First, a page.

Smashing the Stigma
Hello people of the internet,
Following on from my last post (if you missed it, this will make more sense if you read that one first - http://dreamingsandwanderings.blogspot.com.au/2015/01/paying-it-forward.html), one issue that I really want to tackle is mental illness. The stigma surrounding mental illness has always greatly affected sufferers, so much so that many are afraid to speak up. I believe education is key to change this, as a lot of people do not understand mental illnesses, and therefore do not know what to think or how to deal with it. If you know someone who may be suffering from a mental illness, use this post as a guide.
Disclaimer: This is written from my personal experience with anxiety because it's what I know and I don't want to be putting words in other people's mouths. Everyone is different. I want to change the world's view of mental health. I sincerely apologise if I offend anyone as this is not my intention. I am more than happy to hear your opinion on this too, so please leave a comment if you wish.
It's sad that mental illness is still seen as something to be ashamed of. It's seen as a weakness, something to be swept under closed doors.
This needs to stop.
1. Reach out
Reach out to people and ask them how they're going. (And I don't just mean the typical Australian greeting of "Hi, how are you", that warrants no reply - I mean genuinely ask how they are doing.) Be a listening ear and a shoulder to cry on. Let them say what they want to say.
2. Take your education into your own hands
When anxiety first hit me, I didn't even know what was happening to me. I was scared and didn't understand what was going on.
Before I struggled with it myself, I had absolutely no idea why or how someone could be so anxious to have a panic attack - and what even is a panic attack? (Google's definition: A sudden overwhelming feeling of acute and disabling anxiety). This can present in many ways - e.g. breathlessness/hyperventilating, dizziness, shaking, crying, etc. It's a very scary experience and some even liken it to feeling like they're dying.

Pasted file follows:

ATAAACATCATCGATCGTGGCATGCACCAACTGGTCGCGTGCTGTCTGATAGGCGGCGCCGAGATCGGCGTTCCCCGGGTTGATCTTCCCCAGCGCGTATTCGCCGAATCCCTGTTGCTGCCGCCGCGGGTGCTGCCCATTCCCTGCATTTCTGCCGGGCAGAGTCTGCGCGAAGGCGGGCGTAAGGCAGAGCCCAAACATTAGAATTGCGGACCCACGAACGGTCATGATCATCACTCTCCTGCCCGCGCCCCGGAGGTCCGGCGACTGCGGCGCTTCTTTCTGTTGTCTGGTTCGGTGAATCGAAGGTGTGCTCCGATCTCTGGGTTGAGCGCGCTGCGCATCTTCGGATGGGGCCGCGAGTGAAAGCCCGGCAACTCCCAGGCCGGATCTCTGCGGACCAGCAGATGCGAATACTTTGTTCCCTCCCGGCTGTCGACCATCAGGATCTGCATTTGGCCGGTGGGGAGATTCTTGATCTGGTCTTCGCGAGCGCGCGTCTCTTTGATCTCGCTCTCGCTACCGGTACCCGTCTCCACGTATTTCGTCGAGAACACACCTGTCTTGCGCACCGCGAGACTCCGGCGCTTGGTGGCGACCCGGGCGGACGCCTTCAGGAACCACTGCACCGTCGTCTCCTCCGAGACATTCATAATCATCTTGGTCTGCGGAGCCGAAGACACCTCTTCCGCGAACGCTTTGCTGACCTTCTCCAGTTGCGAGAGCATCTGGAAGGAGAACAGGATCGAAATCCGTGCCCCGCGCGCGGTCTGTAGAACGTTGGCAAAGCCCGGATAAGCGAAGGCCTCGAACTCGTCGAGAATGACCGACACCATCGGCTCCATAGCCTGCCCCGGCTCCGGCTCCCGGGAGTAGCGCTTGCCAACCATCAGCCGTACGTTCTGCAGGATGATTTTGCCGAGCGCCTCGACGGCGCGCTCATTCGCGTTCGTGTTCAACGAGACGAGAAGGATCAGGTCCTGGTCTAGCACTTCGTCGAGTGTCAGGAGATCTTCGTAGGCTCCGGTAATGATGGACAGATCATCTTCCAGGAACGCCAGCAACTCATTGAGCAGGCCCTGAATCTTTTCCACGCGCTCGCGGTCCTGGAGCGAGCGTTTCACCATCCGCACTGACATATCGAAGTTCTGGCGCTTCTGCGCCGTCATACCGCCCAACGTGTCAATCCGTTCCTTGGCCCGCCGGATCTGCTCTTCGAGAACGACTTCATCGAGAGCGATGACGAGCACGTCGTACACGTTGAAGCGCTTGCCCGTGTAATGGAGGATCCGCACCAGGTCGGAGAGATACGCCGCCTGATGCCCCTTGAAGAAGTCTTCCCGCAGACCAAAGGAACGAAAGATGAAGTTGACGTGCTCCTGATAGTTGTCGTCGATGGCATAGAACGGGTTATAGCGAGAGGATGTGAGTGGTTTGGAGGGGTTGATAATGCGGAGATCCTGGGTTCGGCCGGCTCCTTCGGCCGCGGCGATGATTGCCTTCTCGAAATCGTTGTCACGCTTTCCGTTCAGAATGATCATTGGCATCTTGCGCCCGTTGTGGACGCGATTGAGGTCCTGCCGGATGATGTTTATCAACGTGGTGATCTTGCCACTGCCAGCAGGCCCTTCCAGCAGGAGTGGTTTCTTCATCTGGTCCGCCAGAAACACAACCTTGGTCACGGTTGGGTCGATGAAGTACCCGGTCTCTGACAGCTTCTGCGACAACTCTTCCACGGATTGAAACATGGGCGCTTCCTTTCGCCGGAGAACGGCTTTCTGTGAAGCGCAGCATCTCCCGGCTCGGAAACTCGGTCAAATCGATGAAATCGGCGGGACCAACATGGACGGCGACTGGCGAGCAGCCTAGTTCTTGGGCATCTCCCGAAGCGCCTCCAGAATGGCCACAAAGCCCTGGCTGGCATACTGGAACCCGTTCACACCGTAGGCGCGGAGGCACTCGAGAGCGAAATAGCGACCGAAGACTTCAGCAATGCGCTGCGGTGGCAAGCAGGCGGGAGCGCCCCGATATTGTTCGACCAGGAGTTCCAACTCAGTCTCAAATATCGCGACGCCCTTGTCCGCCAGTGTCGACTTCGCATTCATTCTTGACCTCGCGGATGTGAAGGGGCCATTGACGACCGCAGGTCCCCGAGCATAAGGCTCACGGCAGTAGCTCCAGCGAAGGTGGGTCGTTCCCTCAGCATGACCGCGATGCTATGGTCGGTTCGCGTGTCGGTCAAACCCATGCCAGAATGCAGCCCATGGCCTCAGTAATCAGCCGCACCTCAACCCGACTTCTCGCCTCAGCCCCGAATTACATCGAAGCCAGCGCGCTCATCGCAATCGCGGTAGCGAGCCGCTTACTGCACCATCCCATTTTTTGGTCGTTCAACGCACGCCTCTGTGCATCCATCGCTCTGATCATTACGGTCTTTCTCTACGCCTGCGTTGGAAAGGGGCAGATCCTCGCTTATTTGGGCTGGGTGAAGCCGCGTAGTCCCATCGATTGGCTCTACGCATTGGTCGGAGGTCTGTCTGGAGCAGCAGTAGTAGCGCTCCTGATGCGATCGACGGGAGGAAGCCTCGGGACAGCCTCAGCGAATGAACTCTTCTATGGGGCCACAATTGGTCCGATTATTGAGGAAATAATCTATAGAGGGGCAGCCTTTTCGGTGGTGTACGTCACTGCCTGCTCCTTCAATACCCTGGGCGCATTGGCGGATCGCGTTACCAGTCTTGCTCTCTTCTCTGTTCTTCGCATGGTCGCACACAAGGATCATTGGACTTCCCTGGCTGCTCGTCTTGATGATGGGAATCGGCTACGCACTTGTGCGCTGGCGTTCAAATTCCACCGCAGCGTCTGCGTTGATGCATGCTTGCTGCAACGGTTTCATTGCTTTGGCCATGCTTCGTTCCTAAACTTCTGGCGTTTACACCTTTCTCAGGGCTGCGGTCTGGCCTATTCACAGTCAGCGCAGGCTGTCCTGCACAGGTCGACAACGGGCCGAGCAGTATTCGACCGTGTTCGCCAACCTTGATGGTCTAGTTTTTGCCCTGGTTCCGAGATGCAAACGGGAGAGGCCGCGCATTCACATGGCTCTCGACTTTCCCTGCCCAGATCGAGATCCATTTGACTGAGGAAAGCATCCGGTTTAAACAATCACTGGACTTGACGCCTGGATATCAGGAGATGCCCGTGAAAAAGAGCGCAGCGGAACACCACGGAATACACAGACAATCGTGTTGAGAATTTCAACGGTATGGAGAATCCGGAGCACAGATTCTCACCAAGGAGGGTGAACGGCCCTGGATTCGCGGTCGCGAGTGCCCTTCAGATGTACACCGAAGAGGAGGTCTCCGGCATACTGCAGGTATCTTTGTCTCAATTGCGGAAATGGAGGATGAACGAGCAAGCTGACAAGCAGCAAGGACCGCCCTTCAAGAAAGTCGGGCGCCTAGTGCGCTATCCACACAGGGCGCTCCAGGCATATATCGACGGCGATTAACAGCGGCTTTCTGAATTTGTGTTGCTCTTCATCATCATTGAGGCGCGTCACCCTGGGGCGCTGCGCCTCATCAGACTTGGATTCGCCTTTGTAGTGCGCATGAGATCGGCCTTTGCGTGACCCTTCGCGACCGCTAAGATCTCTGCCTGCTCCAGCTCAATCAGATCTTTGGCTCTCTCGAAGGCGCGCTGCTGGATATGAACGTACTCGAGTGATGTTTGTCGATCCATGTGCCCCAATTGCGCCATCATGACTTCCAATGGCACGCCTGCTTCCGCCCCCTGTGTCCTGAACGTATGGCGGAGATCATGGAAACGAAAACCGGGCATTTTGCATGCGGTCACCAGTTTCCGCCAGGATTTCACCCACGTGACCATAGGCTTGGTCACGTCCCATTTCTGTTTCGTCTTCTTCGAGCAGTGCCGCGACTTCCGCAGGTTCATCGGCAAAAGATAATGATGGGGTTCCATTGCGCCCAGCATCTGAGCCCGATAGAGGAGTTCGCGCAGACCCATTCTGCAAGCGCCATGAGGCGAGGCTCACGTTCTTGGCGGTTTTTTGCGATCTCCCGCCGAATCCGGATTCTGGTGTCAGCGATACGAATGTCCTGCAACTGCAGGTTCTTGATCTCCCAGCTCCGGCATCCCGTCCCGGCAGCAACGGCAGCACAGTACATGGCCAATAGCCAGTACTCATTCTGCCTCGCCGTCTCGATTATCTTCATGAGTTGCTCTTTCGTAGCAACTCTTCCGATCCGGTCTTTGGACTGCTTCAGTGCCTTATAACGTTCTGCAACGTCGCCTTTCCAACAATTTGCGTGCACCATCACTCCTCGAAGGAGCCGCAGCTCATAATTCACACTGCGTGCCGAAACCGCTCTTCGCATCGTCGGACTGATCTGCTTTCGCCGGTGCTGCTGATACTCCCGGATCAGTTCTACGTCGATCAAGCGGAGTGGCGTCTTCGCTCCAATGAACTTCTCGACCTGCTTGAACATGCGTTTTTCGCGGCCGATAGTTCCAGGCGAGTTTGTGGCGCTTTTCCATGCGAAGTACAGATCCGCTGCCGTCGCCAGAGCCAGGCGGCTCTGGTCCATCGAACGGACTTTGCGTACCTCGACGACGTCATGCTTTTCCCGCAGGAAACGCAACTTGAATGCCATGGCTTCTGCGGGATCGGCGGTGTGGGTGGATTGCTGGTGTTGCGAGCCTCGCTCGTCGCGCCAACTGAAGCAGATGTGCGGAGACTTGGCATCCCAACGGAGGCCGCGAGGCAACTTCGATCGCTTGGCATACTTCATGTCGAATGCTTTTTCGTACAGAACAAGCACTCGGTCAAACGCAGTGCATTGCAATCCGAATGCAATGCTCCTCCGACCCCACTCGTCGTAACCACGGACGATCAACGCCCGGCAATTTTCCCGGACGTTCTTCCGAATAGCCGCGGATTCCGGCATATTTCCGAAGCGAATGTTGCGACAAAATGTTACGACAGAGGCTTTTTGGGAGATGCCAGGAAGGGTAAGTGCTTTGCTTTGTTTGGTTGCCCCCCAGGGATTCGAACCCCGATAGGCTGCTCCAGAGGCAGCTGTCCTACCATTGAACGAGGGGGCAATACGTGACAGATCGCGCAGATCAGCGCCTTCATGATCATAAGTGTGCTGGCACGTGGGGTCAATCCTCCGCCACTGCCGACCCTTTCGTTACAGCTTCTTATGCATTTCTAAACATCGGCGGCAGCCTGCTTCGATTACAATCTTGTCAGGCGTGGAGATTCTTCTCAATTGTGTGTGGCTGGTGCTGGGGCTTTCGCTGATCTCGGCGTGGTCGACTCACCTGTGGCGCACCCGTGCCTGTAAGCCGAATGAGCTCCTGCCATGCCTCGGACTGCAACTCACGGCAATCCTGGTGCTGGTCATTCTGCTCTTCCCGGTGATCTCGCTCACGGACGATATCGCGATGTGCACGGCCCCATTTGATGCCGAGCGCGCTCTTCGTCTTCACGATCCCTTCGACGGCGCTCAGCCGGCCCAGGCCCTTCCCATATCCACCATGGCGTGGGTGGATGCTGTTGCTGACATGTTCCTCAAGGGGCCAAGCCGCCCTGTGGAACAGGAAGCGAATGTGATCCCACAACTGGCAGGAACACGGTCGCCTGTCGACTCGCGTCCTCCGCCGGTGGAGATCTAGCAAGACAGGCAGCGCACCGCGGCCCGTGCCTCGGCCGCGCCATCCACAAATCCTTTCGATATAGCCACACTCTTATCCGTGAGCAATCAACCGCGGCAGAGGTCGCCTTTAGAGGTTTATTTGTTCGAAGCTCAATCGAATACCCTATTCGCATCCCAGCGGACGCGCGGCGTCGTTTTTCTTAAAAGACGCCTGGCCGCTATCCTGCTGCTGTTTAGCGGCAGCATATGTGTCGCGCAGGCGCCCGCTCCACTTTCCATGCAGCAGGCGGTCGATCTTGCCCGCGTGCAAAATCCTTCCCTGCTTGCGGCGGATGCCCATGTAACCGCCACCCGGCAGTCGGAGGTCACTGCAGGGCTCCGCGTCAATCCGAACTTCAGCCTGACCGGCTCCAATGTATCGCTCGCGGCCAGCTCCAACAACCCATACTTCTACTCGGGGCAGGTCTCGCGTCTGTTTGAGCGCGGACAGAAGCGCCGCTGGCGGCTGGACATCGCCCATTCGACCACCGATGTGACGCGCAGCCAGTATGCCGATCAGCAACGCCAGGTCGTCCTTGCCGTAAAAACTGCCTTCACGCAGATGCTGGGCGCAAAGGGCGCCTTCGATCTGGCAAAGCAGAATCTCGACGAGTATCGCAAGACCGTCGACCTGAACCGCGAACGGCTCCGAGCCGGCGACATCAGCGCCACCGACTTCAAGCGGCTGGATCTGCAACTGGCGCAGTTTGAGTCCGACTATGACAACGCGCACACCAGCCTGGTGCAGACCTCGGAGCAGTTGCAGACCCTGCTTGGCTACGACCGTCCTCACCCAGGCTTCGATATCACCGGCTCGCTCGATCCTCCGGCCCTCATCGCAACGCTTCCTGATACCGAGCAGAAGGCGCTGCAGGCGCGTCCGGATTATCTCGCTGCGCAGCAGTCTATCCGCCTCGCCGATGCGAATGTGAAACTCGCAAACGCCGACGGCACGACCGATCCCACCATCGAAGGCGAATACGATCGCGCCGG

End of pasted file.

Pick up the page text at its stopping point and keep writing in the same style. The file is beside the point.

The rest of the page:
I was scared to tell others what I was going through because I was worried they would think I was just seeking attention and that I was being oversensitive or overreacting. These feelings just made my anxiety worse and lead to another panic attack. Once you're in that headspace, it is incredibly hard to get out of it and I don't think many people understand that.
It's very isolating if the people around you do not understand what you're going through. Take the time to do some research and take some tips on board on ways you can help support them. There are many educational and support companies and websites out there - e.g. Beyond Blue has fantastic information and forums on mental illnesses and how to cope, as well as resources for others on how to help people struggling with mental illness (http://www.beyondblue.org.au).
3. Inappropriate "help"
This is probably the thing that 'erks' me the most and it's thanks to a lack of education. Phrases such as, "Get over it" and "You're fine" are not helpful. They're destructive. It's scary and frustrating to hear things like this. This is one big thing that makes people afraid to speak up.
Just listen. Just sit and listen to what's going on, and then be there for them. If there's one piece of advice you should offer them, it's to seek professional help. They may not be able to fix everything but they can help people cope more effectively and achieve a better quality of life.
Education and promotion is vital to smash the stigma.
It's time to speak up and create a better world for people with mental illness.